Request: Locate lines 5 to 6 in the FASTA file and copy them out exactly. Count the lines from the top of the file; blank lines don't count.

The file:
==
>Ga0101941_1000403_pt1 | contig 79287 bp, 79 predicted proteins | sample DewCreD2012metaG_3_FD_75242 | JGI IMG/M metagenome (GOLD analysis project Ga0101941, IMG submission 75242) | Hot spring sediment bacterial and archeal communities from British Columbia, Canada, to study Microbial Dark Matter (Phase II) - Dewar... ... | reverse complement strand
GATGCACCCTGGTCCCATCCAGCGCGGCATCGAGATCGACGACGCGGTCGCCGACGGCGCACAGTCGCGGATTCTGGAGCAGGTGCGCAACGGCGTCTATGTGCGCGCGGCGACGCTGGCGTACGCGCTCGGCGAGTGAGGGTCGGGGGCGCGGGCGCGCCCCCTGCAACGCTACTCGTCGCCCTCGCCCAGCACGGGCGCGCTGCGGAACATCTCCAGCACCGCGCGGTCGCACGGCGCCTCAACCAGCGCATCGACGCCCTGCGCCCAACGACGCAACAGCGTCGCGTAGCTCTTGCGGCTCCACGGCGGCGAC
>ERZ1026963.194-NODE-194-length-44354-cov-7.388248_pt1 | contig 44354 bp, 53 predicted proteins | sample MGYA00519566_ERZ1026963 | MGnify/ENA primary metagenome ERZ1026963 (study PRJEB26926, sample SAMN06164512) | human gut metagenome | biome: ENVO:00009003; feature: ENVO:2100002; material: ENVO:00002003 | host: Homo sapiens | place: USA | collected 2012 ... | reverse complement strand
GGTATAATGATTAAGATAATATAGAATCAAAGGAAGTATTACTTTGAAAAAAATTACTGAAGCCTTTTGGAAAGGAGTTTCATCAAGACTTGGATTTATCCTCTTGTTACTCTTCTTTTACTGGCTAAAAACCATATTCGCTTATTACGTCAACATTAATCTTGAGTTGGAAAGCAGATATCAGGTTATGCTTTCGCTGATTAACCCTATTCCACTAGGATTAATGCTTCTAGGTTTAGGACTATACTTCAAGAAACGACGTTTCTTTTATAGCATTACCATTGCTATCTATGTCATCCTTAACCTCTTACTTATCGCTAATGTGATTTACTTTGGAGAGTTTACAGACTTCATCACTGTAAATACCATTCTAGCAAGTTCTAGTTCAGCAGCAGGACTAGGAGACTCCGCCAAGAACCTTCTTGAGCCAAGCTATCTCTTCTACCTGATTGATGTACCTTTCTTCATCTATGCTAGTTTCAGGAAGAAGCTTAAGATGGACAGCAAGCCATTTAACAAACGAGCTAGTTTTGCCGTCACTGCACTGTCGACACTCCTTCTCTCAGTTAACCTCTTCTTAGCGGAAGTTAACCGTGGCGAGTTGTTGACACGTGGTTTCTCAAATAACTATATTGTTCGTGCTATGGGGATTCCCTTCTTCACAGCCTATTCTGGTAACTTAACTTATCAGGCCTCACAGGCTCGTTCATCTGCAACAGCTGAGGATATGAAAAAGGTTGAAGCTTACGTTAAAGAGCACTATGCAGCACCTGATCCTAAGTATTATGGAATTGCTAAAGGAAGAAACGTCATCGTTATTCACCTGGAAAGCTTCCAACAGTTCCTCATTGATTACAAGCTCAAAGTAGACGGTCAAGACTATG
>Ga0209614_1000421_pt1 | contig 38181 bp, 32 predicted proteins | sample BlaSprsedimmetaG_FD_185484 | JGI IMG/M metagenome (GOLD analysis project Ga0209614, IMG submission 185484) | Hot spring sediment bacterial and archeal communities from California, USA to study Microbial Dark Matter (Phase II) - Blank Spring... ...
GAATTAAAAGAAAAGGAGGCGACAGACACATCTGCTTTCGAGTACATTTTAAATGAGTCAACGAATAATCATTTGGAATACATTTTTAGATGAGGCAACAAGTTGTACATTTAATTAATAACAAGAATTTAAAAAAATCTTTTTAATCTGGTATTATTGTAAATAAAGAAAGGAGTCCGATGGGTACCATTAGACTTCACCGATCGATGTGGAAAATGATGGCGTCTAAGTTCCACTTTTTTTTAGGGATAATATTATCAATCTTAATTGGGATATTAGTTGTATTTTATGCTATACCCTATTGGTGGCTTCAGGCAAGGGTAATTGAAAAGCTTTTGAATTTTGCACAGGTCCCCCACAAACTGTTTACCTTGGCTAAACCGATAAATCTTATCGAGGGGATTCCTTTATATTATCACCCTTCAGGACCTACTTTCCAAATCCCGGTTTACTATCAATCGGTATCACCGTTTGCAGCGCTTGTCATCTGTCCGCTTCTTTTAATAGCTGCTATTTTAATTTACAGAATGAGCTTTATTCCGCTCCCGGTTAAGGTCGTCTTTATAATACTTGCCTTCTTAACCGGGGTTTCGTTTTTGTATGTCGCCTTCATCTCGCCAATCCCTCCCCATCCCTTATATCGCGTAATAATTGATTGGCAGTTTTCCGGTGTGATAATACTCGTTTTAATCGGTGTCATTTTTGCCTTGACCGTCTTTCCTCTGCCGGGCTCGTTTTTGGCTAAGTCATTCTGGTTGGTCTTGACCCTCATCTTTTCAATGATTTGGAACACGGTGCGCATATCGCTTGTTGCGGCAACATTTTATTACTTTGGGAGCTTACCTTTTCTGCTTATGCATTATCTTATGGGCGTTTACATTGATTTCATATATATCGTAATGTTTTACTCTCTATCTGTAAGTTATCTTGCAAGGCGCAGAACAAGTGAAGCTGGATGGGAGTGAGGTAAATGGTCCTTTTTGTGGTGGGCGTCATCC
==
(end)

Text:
>Ga0209614_1000421_pt1 | contig 38181 bp, 32 predicted proteins | sample BlaSprsedimmetaG_FD_185484 | JGI IMG/M metagenome (GOLD analysis project Ga0209614, IMG submission 185484) | Hot spring sediment bacterial and archeal communities from California, USA to study Microbial Dark Matter (Phase II) - Blank Spring... ...
GAATTAAAAGAAAAGGAGGCGACAGACACATCTGCTTTCGAGTACATTTTAAATGAGTCAACGAATAATCATTTGGAATACATTTTTAGATGAGGCAACAAGTTGTACATTTAATTAATAACAAGAATTTAAAAAAATCTTTTTAATCTGGTATTATTGTAAATAAAGAAAGGAGTCCGATGGGTACCATTAGACTTCACCGATCGATGTGGAAAATGATGGCGTCTAAGTTCCACTTTTTTTTAGGGATAATATTATCAATCTTAATTGGGATATTAGTTGTATTTTATGCTATACCCTATTGGTGGCTTCAGGCAAGGGTAATTGAAAAGCTTTTGAATTTTGCACAGGTCCCCCACAAACTGTTTACCTTGGCTAAACCGATAAATCTTATCGAGGGGATTCCTTTATATTATCACCCTTCAGGACCTACTTTCCAAATCCCGGTTTACTATCAATCGGTATCACCGTTTGCAGCGCTTGTCATCTGTCCGCTTCTTTTAATAGCTGCTATTTTAATTTACAGAATGAGCTTTATTCCGCTCCCGGTTAAGGTCGTCTTTATAATACTTGCCTTCTTAACCGGGGTTTCGTTTTTGTATGTCGCCTTCATCTCGCCAATCCCTCCCCATCCCTTATATCGCGTAATAATTGATTGGCAGTTTTCCGGTGTGATAATACTCGTTTTAATCGGTGTCATTTTTGCCTTGACCGTCTTTCCTCTGCCGGGCTCGTTTTTGGCTAAGTCATTCTGGTTGGTCTTGACCCTCATCTTTTCAATGATTTGGAACACGGTGCGCATATCGCTTGTTGCGGCAACATTTTATTACTTTGGGAGCTTACCTTTTCTGCTTATGCATTATCTTATGGGCGTTTACATTGATTTCATATATATCGTAATGTTTTACTCTCTATCTGTAAGTTATCTTGCAAGGCGCAGAACAAGTGAAGCTGGATGGGAGTGAGGTAAATGGTCCTTTTTGTGGTGGGCGTCATCC